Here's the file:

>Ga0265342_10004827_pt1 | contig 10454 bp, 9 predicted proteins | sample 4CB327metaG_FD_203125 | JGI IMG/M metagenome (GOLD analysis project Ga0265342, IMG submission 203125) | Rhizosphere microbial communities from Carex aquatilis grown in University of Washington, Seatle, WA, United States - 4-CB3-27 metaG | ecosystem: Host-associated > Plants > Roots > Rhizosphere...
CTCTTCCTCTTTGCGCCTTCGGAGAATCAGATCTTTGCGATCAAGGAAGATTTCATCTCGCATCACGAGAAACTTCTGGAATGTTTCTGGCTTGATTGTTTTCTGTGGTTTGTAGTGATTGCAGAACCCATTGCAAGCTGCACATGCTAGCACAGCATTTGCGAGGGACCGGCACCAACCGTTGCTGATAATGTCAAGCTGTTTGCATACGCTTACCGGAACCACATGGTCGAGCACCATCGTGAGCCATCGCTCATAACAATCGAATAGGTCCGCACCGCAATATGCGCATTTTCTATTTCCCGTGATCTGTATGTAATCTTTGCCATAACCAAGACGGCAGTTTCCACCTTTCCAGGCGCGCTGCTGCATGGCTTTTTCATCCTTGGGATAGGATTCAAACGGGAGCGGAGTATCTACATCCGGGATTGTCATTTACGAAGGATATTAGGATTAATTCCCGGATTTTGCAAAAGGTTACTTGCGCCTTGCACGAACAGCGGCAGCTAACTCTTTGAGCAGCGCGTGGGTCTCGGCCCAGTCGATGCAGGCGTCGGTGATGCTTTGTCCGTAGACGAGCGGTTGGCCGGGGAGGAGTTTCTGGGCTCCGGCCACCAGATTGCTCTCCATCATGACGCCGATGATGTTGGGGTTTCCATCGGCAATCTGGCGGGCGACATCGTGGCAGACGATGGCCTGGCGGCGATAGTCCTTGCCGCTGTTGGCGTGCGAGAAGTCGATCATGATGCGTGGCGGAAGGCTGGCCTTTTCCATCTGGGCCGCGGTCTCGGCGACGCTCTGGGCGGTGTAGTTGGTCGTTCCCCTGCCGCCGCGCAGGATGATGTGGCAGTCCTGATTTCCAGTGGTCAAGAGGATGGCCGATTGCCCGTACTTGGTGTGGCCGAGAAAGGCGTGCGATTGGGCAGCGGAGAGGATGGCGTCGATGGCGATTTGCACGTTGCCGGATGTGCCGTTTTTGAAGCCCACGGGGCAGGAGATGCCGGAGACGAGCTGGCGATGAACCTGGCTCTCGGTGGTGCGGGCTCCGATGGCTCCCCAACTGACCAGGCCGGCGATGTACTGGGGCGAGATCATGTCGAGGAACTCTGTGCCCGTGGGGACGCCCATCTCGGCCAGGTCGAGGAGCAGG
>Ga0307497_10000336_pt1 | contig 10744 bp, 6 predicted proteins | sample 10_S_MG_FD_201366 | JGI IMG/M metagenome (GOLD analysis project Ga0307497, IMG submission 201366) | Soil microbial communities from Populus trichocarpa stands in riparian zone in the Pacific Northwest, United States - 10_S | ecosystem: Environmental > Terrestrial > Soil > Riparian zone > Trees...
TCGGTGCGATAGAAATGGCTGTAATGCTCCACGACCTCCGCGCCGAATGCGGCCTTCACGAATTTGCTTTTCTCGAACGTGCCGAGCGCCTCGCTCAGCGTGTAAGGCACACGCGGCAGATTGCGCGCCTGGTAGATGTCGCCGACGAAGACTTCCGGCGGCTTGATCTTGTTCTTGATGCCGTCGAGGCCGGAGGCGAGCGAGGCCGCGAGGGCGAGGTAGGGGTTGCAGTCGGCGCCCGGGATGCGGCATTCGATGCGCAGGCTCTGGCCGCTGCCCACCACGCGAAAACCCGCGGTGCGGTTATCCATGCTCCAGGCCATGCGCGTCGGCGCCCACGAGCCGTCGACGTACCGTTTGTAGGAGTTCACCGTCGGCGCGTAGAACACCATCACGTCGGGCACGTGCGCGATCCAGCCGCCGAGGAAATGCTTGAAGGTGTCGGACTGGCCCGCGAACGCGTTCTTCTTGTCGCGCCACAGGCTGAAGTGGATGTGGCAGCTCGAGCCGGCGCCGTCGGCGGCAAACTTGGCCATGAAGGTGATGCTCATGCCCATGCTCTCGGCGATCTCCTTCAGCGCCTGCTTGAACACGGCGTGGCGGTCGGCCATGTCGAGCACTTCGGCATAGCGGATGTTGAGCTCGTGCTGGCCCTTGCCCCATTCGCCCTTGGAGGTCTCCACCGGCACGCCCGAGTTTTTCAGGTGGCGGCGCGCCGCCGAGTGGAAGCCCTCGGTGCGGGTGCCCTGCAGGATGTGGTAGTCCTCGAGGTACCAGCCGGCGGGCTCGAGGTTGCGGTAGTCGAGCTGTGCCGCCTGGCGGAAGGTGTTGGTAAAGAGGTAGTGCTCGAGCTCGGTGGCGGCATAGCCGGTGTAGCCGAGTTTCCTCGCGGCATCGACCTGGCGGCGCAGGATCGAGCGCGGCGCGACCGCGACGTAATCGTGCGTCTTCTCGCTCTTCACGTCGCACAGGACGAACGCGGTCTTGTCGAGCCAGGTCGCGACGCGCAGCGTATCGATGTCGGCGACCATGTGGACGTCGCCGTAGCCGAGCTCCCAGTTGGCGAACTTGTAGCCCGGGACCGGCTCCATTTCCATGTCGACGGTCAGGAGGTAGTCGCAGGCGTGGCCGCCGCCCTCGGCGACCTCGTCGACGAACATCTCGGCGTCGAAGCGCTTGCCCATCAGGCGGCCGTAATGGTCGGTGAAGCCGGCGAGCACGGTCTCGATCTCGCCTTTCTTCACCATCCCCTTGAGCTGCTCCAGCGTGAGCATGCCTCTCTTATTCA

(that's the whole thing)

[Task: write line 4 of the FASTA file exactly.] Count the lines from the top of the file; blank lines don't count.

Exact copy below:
TCGGTGCGATAGAAATGGCTGTAATGCTCCACGACCTCCGCGCCGAATGCGGCCTTCACGAATTTGCTTTTCTCGAACGTGCCGAGCGCCTCGCTCAGCGTGTAAGGCACACGCGGCAGATTGCGCGCCTGGTAGATGTCGCCGACGAAGACTTCCGGCGGCTTGATCTTGTTCTTGATGCCGTCGAGGCCGGAGGCGAGCGAGGCCGCGAGGGCGAGGTAGGGGTTGCAGTCGGCGCCCGGGATGCGGCATTCGATGCGCAGGCTCTGGCCGCTGCCCACCACGCGAAAACCCGCGGTGCGGTTATCCATGCTCCAGGCCATGCGCGTCGGCGCCCACGAGCCGTCGACGTACCGTTTGTAGGAGTTCACCGTCGGCGCGTAGAACACCATCACGTCGGGCACGTGCGCGATCCAGCCGCCGAGGAAATGCTTGAAGGTGTCGGACTGGCCCGCGAACGCGTTCTTCTTGTCGCGCCACAGGCTGAAGTGGATGTGGCAGCTCGAGCCGGCGCCGTCGGCGGCAAACTTGGCCATGAAGGTGATGCTCATGCCCATGCTCTCGGCGATCTCCTTCAGCGCCTGCTTGAACACGGCGTGGCGGTCGGCCATGTCGAGCACTTCGGCATAGCGGATGTTGAGCTCGTGCTGGCCCTTGCCCCATTCGCCCTTGGAGGTCTCCACCGGCACGCCCGAGTTTTTCAGGTGGCGGCGCGCCGCCGAGTGGAAGCCCTCGGTGCGGGTGCCCTGCAGGATGTGGTAGTCCTCGAGGTACCAGCCGGCGGGCTCGAGGTTGCGGTAGTCGAGCTGTGCCGCCTGGCGGAAGGTGTTGGTAAAGAGGTAGTGCTCGAGCTCGGTGGCGGCATAGCCGGTGTAGCCGAGTTTCCTCGCGGCATCGACCTGGCGGCGCAGGATCGAGCGCGGCGCGACCGCGACGTAATCGTGCGTCTTCTCGCTCTTCACGTCGCACAGGACGAACGCGGTCTTGTCGAGCCAGGTCGCGACGCGCAGCGTATCGATGTCGGCGACCATGTGGACGTCGCCGTAGCCGAGCTCCCAGTTGGCGAACTTGTAGCCCGGGACCGGCTCCATTTCCATGTCGACGGTCAGGAGGTAGTCGCAGGCGTGGCCGCCGCCCTCGGCGACCTCGTCGACGAACATCTCGGCGTCGAAGCGCTTGCCCATCAGGCGGCCGTAATGGTCGGTGAAGCCGGCGAGCACGGTCTCGATCTCGCCTTTCTTCACCATCCCCTTGAGCTGCTCCAGCGTGAGCATGCCTCTCTTATTCA